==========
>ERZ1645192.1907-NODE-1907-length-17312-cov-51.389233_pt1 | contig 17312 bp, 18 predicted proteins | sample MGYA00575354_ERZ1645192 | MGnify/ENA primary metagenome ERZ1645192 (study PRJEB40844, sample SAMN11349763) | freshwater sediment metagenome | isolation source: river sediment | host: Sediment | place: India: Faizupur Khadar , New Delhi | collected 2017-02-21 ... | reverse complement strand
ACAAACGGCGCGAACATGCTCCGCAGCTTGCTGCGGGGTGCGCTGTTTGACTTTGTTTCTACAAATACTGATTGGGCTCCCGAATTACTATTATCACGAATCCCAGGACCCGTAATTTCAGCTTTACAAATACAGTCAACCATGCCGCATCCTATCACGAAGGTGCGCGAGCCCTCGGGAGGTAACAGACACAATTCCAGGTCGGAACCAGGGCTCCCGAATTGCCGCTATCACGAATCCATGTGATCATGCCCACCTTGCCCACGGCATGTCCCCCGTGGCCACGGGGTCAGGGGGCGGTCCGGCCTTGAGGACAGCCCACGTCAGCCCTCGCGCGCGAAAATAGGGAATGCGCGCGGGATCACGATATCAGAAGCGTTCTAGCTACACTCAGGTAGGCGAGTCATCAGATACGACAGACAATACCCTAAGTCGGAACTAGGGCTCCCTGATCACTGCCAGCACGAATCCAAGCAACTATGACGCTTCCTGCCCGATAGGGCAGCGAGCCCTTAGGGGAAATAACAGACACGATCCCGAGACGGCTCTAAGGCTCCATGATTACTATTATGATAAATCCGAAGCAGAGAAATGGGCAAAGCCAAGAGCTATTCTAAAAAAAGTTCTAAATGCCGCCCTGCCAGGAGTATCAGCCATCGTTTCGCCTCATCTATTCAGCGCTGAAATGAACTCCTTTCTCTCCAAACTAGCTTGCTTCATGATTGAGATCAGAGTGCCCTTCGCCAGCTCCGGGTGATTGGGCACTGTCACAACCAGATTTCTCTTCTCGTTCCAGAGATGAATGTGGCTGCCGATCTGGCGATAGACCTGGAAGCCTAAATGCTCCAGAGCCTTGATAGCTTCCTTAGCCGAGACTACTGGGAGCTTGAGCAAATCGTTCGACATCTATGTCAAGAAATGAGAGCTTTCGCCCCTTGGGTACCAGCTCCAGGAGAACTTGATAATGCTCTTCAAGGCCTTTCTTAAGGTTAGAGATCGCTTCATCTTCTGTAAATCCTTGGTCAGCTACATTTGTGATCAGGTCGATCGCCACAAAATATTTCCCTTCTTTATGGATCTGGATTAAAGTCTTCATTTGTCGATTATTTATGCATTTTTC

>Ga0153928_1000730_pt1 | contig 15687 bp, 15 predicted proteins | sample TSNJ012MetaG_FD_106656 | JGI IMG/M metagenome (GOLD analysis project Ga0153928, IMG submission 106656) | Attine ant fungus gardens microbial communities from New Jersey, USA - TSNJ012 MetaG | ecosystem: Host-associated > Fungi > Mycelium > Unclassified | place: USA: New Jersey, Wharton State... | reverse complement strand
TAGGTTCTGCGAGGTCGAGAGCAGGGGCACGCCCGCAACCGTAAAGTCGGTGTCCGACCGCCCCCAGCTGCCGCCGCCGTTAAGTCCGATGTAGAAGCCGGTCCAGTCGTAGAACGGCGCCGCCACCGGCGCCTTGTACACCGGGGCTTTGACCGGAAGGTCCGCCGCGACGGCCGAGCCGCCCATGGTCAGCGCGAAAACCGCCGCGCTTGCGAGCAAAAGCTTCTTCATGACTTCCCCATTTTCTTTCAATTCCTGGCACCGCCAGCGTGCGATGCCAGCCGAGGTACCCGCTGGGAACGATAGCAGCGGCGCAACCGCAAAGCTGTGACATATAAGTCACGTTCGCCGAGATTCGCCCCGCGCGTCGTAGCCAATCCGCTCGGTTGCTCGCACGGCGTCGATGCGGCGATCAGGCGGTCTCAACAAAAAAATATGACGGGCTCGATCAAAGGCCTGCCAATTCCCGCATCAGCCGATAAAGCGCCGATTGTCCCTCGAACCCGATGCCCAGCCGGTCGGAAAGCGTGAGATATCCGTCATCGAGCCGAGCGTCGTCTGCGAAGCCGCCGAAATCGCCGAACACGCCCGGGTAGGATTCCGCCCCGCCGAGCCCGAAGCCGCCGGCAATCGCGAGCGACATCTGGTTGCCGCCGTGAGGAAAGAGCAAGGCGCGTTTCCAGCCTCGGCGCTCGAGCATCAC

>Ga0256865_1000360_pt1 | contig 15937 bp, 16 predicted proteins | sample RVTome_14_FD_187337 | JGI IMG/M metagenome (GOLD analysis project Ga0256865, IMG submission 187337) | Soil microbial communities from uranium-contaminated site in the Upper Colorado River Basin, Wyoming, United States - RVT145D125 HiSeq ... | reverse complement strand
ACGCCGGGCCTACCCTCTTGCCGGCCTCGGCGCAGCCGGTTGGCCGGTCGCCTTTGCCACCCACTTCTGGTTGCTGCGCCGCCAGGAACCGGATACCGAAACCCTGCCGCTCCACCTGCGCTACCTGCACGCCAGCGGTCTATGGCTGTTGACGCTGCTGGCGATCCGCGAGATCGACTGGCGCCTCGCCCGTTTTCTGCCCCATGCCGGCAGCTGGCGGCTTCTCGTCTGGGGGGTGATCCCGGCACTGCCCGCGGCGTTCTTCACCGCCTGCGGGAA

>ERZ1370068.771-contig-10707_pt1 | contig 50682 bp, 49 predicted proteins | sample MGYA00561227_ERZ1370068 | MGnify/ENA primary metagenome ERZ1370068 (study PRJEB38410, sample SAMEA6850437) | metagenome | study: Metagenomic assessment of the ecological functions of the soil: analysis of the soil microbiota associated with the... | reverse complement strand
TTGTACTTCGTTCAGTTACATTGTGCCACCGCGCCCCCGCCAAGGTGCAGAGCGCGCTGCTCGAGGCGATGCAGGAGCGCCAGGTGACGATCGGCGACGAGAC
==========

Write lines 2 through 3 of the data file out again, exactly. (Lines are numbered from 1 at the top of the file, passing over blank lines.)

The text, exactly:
ACAAACGGCGCGAACATGCTCCGCAGCTTGCTGCGGGGTGCGCTGTTTGACTTTGTTTCTACAAATACTGATTGGGCTCCCGAATTACTATTATCACGAATCCCAGGACCCGTAATTTCAGCTTTACAAATACAGTCAACCATGCCGCATCCTATCACGAAGGTGCGCGAGCCCTCGGGAGGTAACAGACACAATTCCAGGTCGGAACCAGGGCTCCCGAATTGCCGCTATCACGAATCCATGTGATCATGCCCACCTTGCCCACGGCATGTCCCCCGTGGCCACGGGGTCAGGGGGCGGTCCGGCCTTGAGGACAGCCCACGTCAGCCCTCGCGCGCGAAAATAGGGAATGCGCGCGGGATCACGATATCAGAAGCGTTCTAGCTACACTCAGGTAGGCGAGTCATCAGATACGACAGACAATACCCTAAGTCGGAACTAGGGCTCCCTGATCACTGCCAGCACGAATCCAAGCAACTATGACGCTTCCTGCCCGATAGGGCAGCGAGCCCTTAGGGGAAATAACAGACACGATCCCGAGACGGCTCTAAGGCTCCATGATTACTATTATGATAAATCCGAAGCAGAGAAATGGGCAAAGCCAAGAGCTATTCTAAAAAAAGTTCTAAATGCCGCCCTGCCAGGAGTATCAGCCATCGTTTCGCCTCATCTATTCAGCGCTGAAATGAACTCCTTTCTCTCCAAACTAGCTTGCTTCATGATTGAGATCAGAGTGCCCTTCGCCAGCTCCGGGTGATTGGGCACTGTCACAACCAGATTTCTCTTCTCGTTCCAGAGATGAATGTGGCTGCCGATCTGGCGATAGACCTGGAAGCCTAAATGCTCCAGAGCCTTGATAGCTTCCTTAGCCGAGACTACTGGGAGCTTGAGCAAATCGTTCGACATCTATGTCAAGAAATGAGAGCTTTCGCCCCTTGGGTACCAGCTCCAGGAGAACTTGATAATGCTCTTCAAGGCCTTTCTTAAGGTTAGAGATCGCTTCATCTTCTGTAAATCCTTGGTCAGCTACATTTGTGATCAGGTCGATCGCCACAAAATATTTCCCTTCTTTATGGATCTGGATTAAAGTCTTCATTTGTCGATTATTTATGCATTTTTC

>Ga0153928_1000730_pt1 | contig 15687 bp, 15 predicted proteins | sample TSNJ012MetaG_FD_106656 | JGI IMG/M metagenome (GOLD analysis project Ga0153928, IMG submission 106656) | Attine ant fungus gardens microbial communities from New Jersey, USA - TSNJ012 MetaG | ecosystem: Host-associated > Fungi > Mycelium > Unclassified | place: USA: New Jersey, Wharton State... | reverse complement strand